Dr Jane Perryman is currently the course leader for the PGCE Social Science at the Institute of Education, University of London. She also contributes to the EdD and the MA in School Effectiveness. Her research interests are accountability and performativity in secondary education, school leadership and management, and how schools respond to policy.
Professor David Scott is Professor of Curriculum, Pedagogy and Assessment at the Institute of Education, University of London. His most recent books are Education, Epistemology and Critical Realism (Routledge, 2010) and Critical Essays on Major Curriculum Theorists (Routledge, 2008).
Dr Juanita M. Cleaver Simmons is an associate professor at the University of Missouri-Columbia. She works with the leadership development and preparation of Pre-Kindergarten to 12th grade educators.
Professor David Stephens is currently Professor of International Education at the University of Brighton. For the past 40 years, he has worked in universities in the UK, Norway, East and West Africa. He is particularly interested in the role of culture in the research process and is currently writing a book on narrative in the research process.
[Page xii]Professor Anna Vignoles is a Professor in the Economics of Education at the Institute of Education, University of London. Her research interests include quantitative methods, equity in education, school choice, school efficiency and finance and the economic value of schooling. Anna has advised numerous government departments and is the economist member of the NHS Pay Review Body.
Dr Kate Wall is Senior Lecturer in Education at Durham University. She is committed to research partnerships between teaching and research communities to generate better understandings of ‘what works’. She has written extensively around the process of collaborative research, focusing on how visual methods can support effective learning conversations between researchers, teachers and students.
Dr Rob Watling has worked at the Universities of Nottingham, Nottingham Trent and Leicester where he conducted qualitative research for a wide range of government departments, NGOs, Local Authorities and Trades Unions. He now runs Momentum Associates, providing executive coaching, organisational consultancy and project evaluations across the public sector.
Jacqui Weetman DaCosta has worked in academic libraries in the UK and USA for over 25 years, where she has taught hundreds of students the skills associated with literature searching. She holds an MBA in Educational Management (with distinction) from the University of Leicester.
Dr Pam Woolner is a Lecturer in Education in the Research Centre for Learning and Teaching at Newcastle University. Formerly a secondary school mathematics teacher, she now teaches research methods and supervises postgraduate students. Her research interests centre on investigations of the learning environment and have included evaluations of learning innovations.
The previous editions of Research Methods in Educational Leadership and Management have proved to be a worldwide success. The book addresses the specific needs of researchers in educational leadership and management, particularly of new researchers, and has been adopted as a core text in many UK universities as well as in Canada, Australia and Hong Kong. One strength of the book is that it identifies a specialist niche in the field of research methods, namely a book that is required by researchers – including practitioner researchers – who are working in the field of educational leadership and management throughout the world. A second strength is that it contains specially commissioned pieces that are appropriate for the field of educational leadership and management, and addresses issues of concern to the experienced researcher, the new researcher and those engaged in practitioner research.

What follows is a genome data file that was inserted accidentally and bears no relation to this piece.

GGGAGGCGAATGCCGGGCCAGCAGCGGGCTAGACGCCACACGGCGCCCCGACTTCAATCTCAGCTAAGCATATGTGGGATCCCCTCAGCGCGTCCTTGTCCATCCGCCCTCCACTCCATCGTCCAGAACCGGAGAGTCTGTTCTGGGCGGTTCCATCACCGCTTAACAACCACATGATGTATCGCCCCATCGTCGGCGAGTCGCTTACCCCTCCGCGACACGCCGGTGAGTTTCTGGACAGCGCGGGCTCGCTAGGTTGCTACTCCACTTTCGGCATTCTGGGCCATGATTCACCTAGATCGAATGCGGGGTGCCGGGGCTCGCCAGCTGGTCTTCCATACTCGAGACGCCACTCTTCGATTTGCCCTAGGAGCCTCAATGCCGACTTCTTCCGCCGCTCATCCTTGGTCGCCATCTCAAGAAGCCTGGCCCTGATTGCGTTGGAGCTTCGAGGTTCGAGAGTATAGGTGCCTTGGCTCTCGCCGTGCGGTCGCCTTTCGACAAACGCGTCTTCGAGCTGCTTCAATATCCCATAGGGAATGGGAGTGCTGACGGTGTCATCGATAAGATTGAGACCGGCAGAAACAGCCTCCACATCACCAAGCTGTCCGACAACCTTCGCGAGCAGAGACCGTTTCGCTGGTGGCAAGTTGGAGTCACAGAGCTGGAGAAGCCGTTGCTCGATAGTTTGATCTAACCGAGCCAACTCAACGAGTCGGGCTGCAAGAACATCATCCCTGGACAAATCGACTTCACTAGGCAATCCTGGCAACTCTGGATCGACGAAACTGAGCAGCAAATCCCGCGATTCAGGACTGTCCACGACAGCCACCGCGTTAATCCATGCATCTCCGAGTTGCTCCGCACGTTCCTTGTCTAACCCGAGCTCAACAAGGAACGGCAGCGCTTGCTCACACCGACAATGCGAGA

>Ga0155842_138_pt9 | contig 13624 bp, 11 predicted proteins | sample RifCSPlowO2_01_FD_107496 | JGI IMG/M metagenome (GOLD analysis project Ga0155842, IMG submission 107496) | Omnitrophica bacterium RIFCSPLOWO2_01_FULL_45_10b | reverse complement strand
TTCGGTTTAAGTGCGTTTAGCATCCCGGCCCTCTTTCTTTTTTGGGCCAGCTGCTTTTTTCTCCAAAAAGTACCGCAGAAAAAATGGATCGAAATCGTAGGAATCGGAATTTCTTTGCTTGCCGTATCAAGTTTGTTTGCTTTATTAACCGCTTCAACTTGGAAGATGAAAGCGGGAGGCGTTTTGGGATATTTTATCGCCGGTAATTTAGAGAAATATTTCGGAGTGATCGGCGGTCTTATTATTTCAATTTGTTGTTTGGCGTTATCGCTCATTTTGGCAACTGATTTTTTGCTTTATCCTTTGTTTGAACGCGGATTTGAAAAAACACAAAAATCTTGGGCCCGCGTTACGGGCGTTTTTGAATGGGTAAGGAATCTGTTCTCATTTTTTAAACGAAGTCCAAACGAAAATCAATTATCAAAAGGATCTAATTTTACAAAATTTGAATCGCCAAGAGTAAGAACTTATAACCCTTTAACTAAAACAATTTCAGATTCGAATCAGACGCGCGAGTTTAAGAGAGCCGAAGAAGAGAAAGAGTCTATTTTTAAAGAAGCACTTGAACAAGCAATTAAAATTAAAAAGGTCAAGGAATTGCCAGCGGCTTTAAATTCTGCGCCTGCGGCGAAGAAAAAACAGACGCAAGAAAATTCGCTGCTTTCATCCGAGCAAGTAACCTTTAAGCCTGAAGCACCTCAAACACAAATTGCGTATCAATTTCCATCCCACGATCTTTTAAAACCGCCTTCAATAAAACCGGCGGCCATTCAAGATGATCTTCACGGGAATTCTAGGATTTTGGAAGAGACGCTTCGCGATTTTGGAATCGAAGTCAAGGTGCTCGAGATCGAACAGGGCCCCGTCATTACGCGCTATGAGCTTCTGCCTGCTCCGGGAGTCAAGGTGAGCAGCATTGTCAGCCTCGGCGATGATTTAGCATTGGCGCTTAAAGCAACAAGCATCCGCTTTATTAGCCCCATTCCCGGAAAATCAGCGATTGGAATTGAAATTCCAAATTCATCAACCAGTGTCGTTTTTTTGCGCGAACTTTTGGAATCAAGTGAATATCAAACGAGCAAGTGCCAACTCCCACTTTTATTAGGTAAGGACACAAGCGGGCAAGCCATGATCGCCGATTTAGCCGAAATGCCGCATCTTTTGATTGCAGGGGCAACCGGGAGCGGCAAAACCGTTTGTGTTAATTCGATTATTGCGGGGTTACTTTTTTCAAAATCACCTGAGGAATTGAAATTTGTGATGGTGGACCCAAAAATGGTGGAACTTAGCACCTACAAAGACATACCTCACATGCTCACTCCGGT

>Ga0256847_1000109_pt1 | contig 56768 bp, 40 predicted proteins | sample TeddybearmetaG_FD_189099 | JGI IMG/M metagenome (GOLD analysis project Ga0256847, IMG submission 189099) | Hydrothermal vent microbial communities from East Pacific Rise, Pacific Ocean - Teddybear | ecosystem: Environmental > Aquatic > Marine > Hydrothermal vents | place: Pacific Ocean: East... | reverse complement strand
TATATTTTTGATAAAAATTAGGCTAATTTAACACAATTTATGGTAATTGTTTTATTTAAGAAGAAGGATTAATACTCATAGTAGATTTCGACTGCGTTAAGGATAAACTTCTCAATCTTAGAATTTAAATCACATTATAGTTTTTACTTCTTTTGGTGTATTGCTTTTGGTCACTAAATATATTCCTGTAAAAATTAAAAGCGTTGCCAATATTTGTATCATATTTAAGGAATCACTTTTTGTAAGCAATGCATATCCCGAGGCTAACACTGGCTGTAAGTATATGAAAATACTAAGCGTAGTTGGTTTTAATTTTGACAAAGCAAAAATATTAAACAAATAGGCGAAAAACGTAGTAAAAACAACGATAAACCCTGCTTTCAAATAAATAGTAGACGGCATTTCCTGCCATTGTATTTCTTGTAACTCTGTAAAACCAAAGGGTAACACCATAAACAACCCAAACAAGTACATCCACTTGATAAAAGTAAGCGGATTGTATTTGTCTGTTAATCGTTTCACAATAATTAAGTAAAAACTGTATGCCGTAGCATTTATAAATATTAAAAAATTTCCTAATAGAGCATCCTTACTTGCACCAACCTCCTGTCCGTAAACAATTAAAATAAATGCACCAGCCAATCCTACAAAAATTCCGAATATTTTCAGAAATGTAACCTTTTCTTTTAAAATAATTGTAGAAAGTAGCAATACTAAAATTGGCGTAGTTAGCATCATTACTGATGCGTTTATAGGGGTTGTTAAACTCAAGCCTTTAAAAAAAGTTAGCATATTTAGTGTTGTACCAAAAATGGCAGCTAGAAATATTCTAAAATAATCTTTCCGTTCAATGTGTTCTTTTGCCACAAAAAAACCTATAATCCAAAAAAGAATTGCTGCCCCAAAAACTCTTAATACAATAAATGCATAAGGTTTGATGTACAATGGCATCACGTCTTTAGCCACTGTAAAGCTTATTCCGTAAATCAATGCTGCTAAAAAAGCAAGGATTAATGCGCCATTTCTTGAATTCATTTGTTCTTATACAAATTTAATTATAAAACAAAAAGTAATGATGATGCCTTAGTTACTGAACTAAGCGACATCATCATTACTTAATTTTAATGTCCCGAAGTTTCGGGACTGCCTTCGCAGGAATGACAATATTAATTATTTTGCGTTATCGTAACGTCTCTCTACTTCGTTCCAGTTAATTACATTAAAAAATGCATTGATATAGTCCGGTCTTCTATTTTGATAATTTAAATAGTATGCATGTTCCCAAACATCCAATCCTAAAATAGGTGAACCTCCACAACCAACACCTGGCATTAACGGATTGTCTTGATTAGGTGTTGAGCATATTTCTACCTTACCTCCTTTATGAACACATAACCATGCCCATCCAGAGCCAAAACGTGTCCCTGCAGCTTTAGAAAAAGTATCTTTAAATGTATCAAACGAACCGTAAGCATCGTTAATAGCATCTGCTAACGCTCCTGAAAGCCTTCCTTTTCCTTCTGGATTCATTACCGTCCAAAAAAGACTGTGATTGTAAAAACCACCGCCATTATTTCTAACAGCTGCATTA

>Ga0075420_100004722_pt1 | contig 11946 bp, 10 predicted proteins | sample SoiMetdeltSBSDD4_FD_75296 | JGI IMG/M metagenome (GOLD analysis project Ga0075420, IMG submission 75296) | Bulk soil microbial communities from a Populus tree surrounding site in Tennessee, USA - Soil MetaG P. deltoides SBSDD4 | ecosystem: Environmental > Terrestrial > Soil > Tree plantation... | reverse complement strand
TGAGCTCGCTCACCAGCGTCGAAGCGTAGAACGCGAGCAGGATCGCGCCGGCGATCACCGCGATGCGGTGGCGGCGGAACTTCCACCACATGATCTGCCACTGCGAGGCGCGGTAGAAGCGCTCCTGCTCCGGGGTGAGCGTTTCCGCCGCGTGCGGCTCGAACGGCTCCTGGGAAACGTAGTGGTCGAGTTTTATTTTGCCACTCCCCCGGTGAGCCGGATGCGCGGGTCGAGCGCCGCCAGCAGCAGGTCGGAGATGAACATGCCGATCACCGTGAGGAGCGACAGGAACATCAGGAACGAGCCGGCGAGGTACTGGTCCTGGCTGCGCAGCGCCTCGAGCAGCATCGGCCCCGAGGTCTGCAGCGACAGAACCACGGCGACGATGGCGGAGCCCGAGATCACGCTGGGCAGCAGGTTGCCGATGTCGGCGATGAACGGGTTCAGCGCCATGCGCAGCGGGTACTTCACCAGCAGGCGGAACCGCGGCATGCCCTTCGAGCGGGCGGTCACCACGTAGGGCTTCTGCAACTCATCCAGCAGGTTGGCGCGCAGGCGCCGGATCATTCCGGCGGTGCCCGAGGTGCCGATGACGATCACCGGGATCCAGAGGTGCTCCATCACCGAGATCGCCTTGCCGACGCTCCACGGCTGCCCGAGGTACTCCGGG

The third edition draws on the strengths of the previous volumes. Responding to reader evaluations, Ann Briggs, Marianne Coleman and Marlene Morrison have sought updated chapters from many of their authors, and new chapters from others, in response to the needs of the field. New chapters introduced in the third edition include: research design, grounded research, ethnography and mixed methods as well as other major topics in chapters that have been updated. The contributions provided by various authors demonstrate a rich range of methodologies that social scientists use when studying educational settings. As with any volume on research methodology, the authors indicate the ‘different voices’ in which research methodology can be discussed.
The range of chapters provided within this third edition is indeed impressive. The philosophical issues that underpin our rationale for conducting research, and our approaches to it, are addressed; there are technical appraisals of validity, reliability and triangulation as well as discussions of a wide range of research approaches, such as case studies and practitioner research, as well as thought-provoking chapters about research tools and research ethics. A particular feature of this book is the way in which it focuses on data analysis, writing and dissemination as well as some of the standard topics associated with research techniques and data collection.
This volume, like its predecessors, is an important contribution to the literature, which enables students to engage with the wide range of issues which affect and underpin their research, before consulting specialist texts on [Page xiv]particular aspects of research methods. It is this facility that this collection provides. Overall, it is a volume that will be of great value to those engaged in teaching and learning about the research process and research methods. I am sure that the third edition of this collection will become essential reading for students engaged in the study of educational leadership and management.